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Practicing preventive or corrective musculation in preperation of power-based sports.

By Julien Couvrette
Close-up of man holding heavy kettlebell at gym

Practicing preventive or corrective musculation in preperation of power-based sports.

Summer is almost here, and for some of us, the sun and warm weather mean BBQs with friends, patios, festivals, and even vacations. However, for many of us, the summer represents the return of our favourite sports and activities! Whether you prefer biking, rollerblading, or running, there’s no need to completely replace your gym sessions for your sports.

”But it’s so nice out and I prefer just playing my sport outside, especially since I no longer need to prepare for my season!”
 An avid amateur athlete whose sport is more endurance-based, must inevitably view his training and muscle development in a different light than someone whose sport is more power-based. That is to say, a long-distance runner must have a different training approach than a football player. The latter uses his training to directly improve his performance on the field; it’s more specific and deliberate. For example, he might be looking to gain speed and strength in order to better absorb the impact of an opponent. Whereas the endurance athlete must improve his performance in a much more indirect manner.  He must implement a more corrective style of training, one where the athlete must learn to control his body in all sorts of ways relevant to his sport. This will ensure the most efficient biomechanic possible so as to avoid overuse and consequent injury. If, for example, the athlete does not properly warm up his glutes, he will not maintain optimal alignment at the knee and will therefore likely develop shin splints when the time comes to perform. The proof is in the numbers;  a study conducted by the Bristish Journal of Sports Medecine concluded that 56% of triathletes had overuse injuries (the prevalence of these injuries differ from area to area: 25% are knee injuries, 23% are lower leg, and 23% are lower back). 

It’s obvious then why weight training is an imperative prevention and correction tool in the maintenance of musculo-skeletal balance, functional stability, and injury prevention. Performance thrives in the absence of injury. And if the athlete is not consistently tuning and correcting his movements through gym training, his muscles can become overworked and his risk of injury can increase.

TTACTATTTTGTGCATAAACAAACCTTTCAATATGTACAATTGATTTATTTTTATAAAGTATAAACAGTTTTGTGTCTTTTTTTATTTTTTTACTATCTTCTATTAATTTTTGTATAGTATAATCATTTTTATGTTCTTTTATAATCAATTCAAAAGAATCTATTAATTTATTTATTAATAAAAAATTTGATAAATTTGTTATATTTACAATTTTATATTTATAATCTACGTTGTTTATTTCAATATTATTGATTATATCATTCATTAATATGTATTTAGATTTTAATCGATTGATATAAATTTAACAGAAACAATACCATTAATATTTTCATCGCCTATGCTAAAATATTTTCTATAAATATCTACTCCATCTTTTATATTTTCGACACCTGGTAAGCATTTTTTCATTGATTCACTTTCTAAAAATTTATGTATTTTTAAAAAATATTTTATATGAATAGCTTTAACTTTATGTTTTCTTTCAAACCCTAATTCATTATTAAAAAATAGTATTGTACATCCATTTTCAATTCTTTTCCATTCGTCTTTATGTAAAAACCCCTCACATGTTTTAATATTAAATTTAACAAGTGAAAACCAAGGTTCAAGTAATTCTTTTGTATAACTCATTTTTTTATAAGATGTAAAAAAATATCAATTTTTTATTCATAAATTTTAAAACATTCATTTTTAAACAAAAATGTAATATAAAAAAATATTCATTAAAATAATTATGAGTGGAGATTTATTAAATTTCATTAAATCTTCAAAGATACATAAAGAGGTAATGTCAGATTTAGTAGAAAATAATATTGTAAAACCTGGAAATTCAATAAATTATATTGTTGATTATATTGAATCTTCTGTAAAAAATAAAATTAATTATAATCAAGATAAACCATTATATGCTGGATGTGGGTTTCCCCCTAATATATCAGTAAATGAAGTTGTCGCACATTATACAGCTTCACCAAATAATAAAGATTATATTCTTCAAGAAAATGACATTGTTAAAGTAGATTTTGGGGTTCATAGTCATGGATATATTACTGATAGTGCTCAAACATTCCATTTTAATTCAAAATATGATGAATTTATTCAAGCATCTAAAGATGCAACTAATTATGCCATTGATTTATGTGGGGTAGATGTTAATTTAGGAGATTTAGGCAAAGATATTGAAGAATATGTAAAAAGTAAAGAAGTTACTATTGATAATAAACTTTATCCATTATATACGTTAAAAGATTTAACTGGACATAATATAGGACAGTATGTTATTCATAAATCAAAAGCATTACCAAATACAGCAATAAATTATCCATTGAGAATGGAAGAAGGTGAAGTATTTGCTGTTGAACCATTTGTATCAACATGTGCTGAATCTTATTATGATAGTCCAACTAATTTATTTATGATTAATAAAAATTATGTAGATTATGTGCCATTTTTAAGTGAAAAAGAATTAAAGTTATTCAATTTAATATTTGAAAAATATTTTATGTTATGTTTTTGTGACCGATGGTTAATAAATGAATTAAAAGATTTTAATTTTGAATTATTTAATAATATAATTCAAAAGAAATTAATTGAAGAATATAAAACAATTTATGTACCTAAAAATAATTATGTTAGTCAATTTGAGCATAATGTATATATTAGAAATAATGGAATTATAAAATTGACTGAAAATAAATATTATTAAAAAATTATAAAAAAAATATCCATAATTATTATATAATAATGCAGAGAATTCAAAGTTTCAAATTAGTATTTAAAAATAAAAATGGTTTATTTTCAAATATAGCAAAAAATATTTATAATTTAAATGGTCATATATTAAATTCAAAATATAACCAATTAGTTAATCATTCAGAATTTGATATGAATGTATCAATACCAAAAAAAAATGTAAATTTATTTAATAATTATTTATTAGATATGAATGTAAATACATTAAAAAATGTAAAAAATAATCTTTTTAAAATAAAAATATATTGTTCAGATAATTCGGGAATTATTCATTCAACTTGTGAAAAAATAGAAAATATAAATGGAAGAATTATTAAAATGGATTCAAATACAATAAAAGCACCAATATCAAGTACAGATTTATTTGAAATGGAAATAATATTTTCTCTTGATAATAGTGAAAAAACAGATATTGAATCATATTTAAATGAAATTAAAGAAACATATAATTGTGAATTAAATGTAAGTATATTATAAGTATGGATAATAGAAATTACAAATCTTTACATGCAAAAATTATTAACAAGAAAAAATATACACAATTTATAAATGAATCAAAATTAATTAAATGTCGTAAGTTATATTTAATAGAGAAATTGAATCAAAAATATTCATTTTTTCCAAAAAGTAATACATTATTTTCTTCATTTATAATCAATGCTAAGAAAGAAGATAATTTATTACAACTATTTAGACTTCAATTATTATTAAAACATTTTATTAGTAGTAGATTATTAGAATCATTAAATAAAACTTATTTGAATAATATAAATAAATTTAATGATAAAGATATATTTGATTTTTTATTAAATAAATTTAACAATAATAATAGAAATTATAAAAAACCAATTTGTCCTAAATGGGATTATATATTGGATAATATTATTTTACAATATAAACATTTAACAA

Okay, so then what type of training program should I implement?

Any extra fat we carry will inevitably slow us down when it comes time to perform. Not only this, but an increase in muscle tissue necessitates an increase in oxygen to adequately fuel the body.  It is therefore evident that our training program must differ substantially from that of a fitness enthusiast. A well-structured program fit for an endurance athlete would focus first and foremost on strength and power but would limit muscle mass gain (2 to 6 sets at 80% of your max weight is ideal). 

Make no mistake, before implementing such a regimen, you must have a solid understanding of general fitness (strong core, effective body control, muscular endurance, etc.) Be sure to do basic movements like deadlifts and squats (which are generally safer exercises), and ensure that your movements and technique are correct and can be performed pain-free. These types of movements help activate and develop the posterior chain (the back of the thigh), which is very often underdeveloped compared to its front counterpart. They also enhance hip and core stability and therefore prevent poor posture which can cause fatigue during sports. It is also essential to do other leg-specific exercises, especially for runners and cyclists. Lunges, step-ups, single-leg Romanian deadlifts are just a few of the classics.

After mastering these basic exercises, start to hone in on specific areas and isolate key muscles!

Mastering the most demanding exercises will help in your most arduous performances.  It is therefore imperative not to neglect certain small muscles that may have great importance (ie. muscles in your glutes or abs). Often noted for their asthetic appeal, the buttocks have an enormous postural function. First, they allow the hips to extend (running) and abduct. Second, they stabilize the hips, the knees, and, as an extension, the feet. So it only makes sense to work them according to their purpose! 

Body-weight hip thrusters are a good exercise to activate these sleeping giants as they are often disactivated by a sedentary lifestyle. he other most important muscle is the transverse abdominal muscle which is incidentally the most neglected. Without going into too much detail, this hollow muscle links the top, bottom, front, and back of the body. If properly exercised, it can help immensely in preventing lower back pain, and other discomforts. Fairly important, don’t you agree?! 

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Learning how to activate this muscle is a good place to start. Try the following abdominal drawing-in maneover exercise (ADIM) to do so.

  1. Begin on your back, knees bent, feet flat on the floor
  2. Inhale as much air as possible while inflating the abdomen (this maximizes the contraction of your transverse abdomen)
  3. Suck your belly button in as close as you can to your spine. The closer it gets, the more power you’ll have in your contraction
  4. Hold this position for 15 seconds and gradually increase to 45 seconds
  5. Repeat 2-4 more sets

 

So, those were a few helpful guidelines to keep you performing and healthy on the roads, bike paths or pools this upcoming season! Don’t over-exert, and stay disciplined, but above all, enjoy the process and the health that comes with it!

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Julien Couvrette – Personnal Trainer